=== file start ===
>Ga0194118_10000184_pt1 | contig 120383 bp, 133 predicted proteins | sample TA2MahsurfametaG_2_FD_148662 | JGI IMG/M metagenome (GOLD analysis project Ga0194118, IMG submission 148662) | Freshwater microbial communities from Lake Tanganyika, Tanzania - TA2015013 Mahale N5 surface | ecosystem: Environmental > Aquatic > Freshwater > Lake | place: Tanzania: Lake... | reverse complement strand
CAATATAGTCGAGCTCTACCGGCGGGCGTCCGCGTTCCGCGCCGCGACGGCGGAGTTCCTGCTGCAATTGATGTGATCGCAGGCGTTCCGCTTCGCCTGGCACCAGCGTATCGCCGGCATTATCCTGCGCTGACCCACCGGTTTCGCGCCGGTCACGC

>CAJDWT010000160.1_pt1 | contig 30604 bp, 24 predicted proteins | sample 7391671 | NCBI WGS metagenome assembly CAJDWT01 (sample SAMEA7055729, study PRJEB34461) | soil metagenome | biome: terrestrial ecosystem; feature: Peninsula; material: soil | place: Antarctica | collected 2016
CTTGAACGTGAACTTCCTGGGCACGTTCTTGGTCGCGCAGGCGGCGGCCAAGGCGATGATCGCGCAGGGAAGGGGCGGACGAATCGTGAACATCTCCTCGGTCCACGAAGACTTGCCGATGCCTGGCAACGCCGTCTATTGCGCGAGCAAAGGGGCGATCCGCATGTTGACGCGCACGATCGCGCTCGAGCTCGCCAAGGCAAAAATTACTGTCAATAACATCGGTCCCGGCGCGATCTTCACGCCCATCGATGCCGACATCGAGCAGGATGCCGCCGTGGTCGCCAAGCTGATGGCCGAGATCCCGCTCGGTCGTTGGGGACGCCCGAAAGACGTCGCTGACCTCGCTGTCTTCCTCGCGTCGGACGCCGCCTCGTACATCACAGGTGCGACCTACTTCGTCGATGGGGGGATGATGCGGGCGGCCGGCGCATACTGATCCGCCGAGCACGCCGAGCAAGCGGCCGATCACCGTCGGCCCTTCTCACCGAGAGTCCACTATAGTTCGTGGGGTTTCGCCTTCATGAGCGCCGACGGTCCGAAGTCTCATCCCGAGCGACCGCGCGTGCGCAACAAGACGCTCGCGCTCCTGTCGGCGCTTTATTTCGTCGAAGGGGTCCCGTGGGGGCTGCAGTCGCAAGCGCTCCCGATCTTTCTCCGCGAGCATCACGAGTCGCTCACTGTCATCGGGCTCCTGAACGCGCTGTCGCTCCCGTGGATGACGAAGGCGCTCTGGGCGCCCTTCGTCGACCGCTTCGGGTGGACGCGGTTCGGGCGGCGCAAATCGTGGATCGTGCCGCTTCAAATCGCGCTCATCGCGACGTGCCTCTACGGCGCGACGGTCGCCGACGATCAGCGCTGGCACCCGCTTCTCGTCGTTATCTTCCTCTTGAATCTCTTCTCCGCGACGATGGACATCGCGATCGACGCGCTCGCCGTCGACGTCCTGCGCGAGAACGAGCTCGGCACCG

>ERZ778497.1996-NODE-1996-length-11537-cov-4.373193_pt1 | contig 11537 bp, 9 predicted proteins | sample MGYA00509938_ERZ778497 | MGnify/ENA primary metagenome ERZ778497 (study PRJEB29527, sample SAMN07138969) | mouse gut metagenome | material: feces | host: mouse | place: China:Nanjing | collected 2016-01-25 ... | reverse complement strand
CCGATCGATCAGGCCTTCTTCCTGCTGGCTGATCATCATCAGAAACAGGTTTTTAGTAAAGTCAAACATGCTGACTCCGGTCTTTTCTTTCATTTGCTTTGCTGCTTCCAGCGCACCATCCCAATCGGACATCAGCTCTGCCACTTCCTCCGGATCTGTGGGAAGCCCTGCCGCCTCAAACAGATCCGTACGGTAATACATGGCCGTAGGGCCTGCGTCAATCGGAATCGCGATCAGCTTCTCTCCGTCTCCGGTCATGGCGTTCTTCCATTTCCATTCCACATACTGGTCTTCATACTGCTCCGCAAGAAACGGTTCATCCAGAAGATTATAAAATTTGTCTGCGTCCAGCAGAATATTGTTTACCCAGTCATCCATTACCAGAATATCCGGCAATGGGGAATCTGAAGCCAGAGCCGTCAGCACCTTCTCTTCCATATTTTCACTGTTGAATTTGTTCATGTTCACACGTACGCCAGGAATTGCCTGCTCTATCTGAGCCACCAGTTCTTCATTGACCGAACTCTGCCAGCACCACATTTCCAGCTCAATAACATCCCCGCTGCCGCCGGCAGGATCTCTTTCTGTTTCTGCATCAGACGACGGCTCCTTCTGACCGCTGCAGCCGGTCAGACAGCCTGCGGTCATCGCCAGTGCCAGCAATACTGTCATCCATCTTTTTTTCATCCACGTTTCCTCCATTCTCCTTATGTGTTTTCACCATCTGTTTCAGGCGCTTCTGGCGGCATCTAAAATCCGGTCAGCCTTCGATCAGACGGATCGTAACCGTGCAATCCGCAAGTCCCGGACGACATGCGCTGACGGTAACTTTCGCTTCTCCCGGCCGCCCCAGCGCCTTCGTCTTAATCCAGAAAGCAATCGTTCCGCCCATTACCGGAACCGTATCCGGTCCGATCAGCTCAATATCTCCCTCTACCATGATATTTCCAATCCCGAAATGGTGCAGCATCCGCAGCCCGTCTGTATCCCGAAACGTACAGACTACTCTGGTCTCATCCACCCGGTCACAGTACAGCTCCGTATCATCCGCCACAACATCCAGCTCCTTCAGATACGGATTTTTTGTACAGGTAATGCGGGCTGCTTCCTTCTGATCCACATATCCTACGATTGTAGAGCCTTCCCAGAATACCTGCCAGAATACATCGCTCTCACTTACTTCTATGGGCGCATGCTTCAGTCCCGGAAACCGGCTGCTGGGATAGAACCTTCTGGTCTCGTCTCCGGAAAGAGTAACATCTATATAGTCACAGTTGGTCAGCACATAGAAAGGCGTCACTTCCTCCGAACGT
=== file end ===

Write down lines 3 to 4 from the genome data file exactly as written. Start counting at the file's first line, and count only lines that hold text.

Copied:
>CAJDWT010000160.1_pt1 | contig 30604 bp, 24 predicted proteins | sample 7391671 | NCBI WGS metagenome assembly CAJDWT01 (sample SAMEA7055729, study PRJEB34461) | soil metagenome | biome: terrestrial ecosystem; feature: Peninsula; material: soil | place: Antarctica | collected 2016
CTTGAACGTGAACTTCCTGGGCACGTTCTTGGTCGCGCAGGCGGCGGCCAAGGCGATGATCGCGCAGGGAAGGGGCGGACGAATCGTGAACATCTCCTCGGTCCACGAAGACTTGCCGATGCCTGGCAACGCCGTCTATTGCGCGAGCAAAGGGGCGATCCGCATGTTGACGCGCACGATCGCGCTCGAGCTCGCCAAGGCAAAAATTACTGTCAATAACATCGGTCCCGGCGCGATCTTCACGCCCATCGATGCCGACATCGAGCAGGATGCCGCCGTGGTCGCCAAGCTGATGGCCGAGATCCCGCTCGGTCGTTGGGGACGCCCGAAAGACGTCGCTGACCTCGCTGTCTTCCTCGCGTCGGACGCCGCCTCGTACATCACAGGTGCGACCTACTTCGTCGATGGGGGGATGATGCGGGCGGCCGGCGCATACTGATCCGCCGAGCACGCCGAGCAAGCGGCCGATCACCGTCGGCCCTTCTCACCGAGAGTCCACTATAGTTCGTGGGGTTTCGCCTTCATGAGCGCCGACGGTCCGAAGTCTCATCCCGAGCGACCGCGCGTGCGCAACAAGACGCTCGCGCTCCTGTCGGCGCTTTATTTCGTCGAAGGGGTCCCGTGGGGGCTGCAGTCGCAAGCGCTCCCGATCTTTCTCCGCGAGCATCACGAGTCGCTCACTGTCATCGGGCTCCTGAACGCGCTGTCGCTCCCGTGGATGACGAAGGCGCTCTGGGCGCCCTTCGTCGACCGCTTCGGGTGGACGCGGTTCGGGCGGCGCAAATCGTGGATCGTGCCGCTTCAAATCGCGCTCATCGCGACGTGCCTCTACGGCGCGACGGTCGCCGACGATCAGCGCTGGCACCCGCTTCTCGTCGTTATCTTCCTCTTGAATCTCTTCTCCGCGACGATGGACATCGCGATCGACGCGCTCGCCGTCGACGTCCTGCGCGAGAACGAGCTCGGCACCG